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Fish-stocks mystery untangled

Scientist can predict survival rate of salmon
3/11/06 by MARK HUME

VANCOUVER -- It has taken him 15 years, but Ron Tanasichuk, a research biologist with the Department of Fisheries and Oceans, may finally have unravelled one of the great mysteries of the West Coast.

Why do salmon and herring populations vary so wildly from year to year in an ocean where fishing pressures are stable or declining?

Dr. Tanasichuk's answer: It all depends on the krill.

Krill, or euphausiids, are tiny, shrimp-like creatures that swarm through the ocean, providing the bulk of the diet for everything from herring to whales and from salmon to sea birds.


By looking at the stomach contents of thousands of young salmon and herring to find out what the ate and when, Dr. Tanasichuk has been able to determine that one krill species in particular, Thysanoessa spinifera, is a dominant food source.

And by zeroing in on T. spinifera, Dr. Tanasichuk has been able to correlate population trends in herring and in coho, chum and sockeye salmon with the abundance of krill at the time the various fish species first show up in Barkley Sound, south of Ucluelet on the west coast of Vancouver Island.

If there is an abundance of krill when the young salmon emerge from spawning streams and begin to feed in salt water, it gives the the fish a boost that sets them up for survival when they move offshore in their long, open-ocean migrations.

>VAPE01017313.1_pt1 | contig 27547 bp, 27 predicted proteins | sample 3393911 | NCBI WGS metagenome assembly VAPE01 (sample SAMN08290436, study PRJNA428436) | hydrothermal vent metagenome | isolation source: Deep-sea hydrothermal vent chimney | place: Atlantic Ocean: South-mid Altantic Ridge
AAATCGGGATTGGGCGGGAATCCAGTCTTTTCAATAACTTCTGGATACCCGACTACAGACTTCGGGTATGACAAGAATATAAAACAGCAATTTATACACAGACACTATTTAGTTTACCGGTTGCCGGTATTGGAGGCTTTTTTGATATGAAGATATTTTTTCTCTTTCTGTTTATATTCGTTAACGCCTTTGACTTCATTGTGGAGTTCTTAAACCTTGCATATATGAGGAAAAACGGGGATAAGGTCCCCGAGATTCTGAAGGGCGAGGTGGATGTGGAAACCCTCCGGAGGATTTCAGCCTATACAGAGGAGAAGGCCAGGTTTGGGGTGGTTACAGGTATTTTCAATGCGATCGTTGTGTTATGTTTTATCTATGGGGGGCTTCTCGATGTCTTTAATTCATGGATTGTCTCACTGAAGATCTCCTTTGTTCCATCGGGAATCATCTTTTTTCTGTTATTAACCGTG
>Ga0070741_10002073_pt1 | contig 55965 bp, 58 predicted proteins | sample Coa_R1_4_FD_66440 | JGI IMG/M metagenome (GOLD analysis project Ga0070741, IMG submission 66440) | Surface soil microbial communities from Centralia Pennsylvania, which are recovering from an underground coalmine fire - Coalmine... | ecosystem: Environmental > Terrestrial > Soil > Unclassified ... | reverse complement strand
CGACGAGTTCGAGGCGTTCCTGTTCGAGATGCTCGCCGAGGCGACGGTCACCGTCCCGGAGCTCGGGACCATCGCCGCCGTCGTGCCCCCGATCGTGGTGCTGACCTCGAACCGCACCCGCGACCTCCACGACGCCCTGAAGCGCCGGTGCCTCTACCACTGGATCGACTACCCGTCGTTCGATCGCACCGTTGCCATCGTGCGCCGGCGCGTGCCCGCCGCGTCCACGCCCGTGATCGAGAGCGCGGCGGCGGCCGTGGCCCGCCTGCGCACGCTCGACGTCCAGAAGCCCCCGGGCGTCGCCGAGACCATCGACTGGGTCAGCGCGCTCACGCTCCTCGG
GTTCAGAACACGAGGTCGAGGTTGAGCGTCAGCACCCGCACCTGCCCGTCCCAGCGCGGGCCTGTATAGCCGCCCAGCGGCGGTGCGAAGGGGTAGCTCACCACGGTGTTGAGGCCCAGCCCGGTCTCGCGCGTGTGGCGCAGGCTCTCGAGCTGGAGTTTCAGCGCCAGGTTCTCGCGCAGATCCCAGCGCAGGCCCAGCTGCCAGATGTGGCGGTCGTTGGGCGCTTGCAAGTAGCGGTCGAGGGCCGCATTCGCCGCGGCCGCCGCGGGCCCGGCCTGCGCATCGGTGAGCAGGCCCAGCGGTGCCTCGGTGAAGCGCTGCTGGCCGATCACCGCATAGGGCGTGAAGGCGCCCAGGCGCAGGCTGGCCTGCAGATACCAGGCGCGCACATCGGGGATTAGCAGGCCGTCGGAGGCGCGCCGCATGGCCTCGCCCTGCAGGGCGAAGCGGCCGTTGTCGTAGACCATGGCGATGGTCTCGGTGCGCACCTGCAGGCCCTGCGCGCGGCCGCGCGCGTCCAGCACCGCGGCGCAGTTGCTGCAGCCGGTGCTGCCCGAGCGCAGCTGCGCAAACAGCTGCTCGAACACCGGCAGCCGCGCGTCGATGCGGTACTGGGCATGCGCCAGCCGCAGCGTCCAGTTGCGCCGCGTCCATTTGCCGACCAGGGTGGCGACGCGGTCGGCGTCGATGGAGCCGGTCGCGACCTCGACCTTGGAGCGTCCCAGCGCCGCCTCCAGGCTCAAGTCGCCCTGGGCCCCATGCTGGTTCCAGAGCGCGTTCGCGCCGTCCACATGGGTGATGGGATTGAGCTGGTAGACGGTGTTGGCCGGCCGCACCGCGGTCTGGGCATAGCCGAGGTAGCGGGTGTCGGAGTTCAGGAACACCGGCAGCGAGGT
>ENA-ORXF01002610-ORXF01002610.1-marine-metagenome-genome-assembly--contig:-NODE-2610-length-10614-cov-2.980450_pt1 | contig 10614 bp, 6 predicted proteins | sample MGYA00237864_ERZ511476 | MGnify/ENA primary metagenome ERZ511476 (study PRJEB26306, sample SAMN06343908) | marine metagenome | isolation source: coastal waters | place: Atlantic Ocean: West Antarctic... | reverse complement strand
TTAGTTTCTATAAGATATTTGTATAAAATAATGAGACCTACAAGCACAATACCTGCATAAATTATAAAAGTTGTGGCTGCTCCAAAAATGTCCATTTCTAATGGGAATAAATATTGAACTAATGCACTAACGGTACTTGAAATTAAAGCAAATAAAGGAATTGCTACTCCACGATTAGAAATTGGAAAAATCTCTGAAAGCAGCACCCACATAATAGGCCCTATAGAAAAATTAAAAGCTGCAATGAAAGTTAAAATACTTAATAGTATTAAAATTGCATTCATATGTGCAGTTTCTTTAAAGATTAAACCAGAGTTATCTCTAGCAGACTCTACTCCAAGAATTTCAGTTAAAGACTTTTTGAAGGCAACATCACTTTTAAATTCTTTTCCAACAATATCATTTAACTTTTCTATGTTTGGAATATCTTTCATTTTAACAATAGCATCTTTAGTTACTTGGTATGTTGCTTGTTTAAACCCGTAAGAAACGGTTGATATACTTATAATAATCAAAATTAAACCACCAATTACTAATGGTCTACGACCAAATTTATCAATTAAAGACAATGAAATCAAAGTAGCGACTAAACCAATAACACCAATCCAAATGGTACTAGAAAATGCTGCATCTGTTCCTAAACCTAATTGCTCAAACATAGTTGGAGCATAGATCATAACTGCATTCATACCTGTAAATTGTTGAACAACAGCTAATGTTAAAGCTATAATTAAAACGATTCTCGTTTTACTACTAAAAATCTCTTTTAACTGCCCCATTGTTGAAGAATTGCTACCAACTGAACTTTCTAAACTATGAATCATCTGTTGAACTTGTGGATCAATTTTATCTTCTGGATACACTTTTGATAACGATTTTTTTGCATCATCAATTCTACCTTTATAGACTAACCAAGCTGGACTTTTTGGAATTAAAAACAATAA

But if there is a krill shortage, the fish grow more slowly and are smaller when they move offshore, and their survival rates plummet.

For decades, fisheries scientists have referred to the open Pacific Ocean as a "black box" because no one could explain what was happening to migrating salmon once they vanished offshore.

Some came back to spawn, some did not, and theories have pointed to everything from illegal drift-net fisheries, to global warming, El Nino and upwellings of deep, nutrient-rich waters.

In some years, there would be large numbers of young salmon emerging from salmon streams, but four years later, low numbers of adults would return from the ocean to spawn.

Dr. Tanasichuk's research is allowing him to get a glimpse into the black box, and a look ahead at what has previously been unpredictable: the survival rate of salmon at sea.

"I'm amazed at how well this works," said the 52-year-old biologist, who is based at the Pacific Biological Station in Nanaimo.

"I can forecast returns really accurately. For five-year-old sockeye, I can forecast returns three years in advance based on euphausiid abundance when they first go out to sea."

Dr. Tanasichuk has made more than 100 research cruises on Barkley Sound, netting krill, juvenile salmon and other fish. From this "gumboot science" has emerged a correlation between diet, krill abundance, growth rates and spawning returns.

"I can forecast wild coho returns to the West Coast, based on the biomass of a certain fraction of the euphausiid biomass. I'm able to forecast coho returns based on euphausiid abundance when the coho are moving out of Barkley Sound," he said, sounding a little surprised by the logic of his food-chain observations.

"I'm able to forecast Barkley Sound sockeye returns a couple of years in advance, because it's got to do with euphausiid biomasses when these animals are first moving out as smolts," he said, referring to young salmon making their first migration to sea.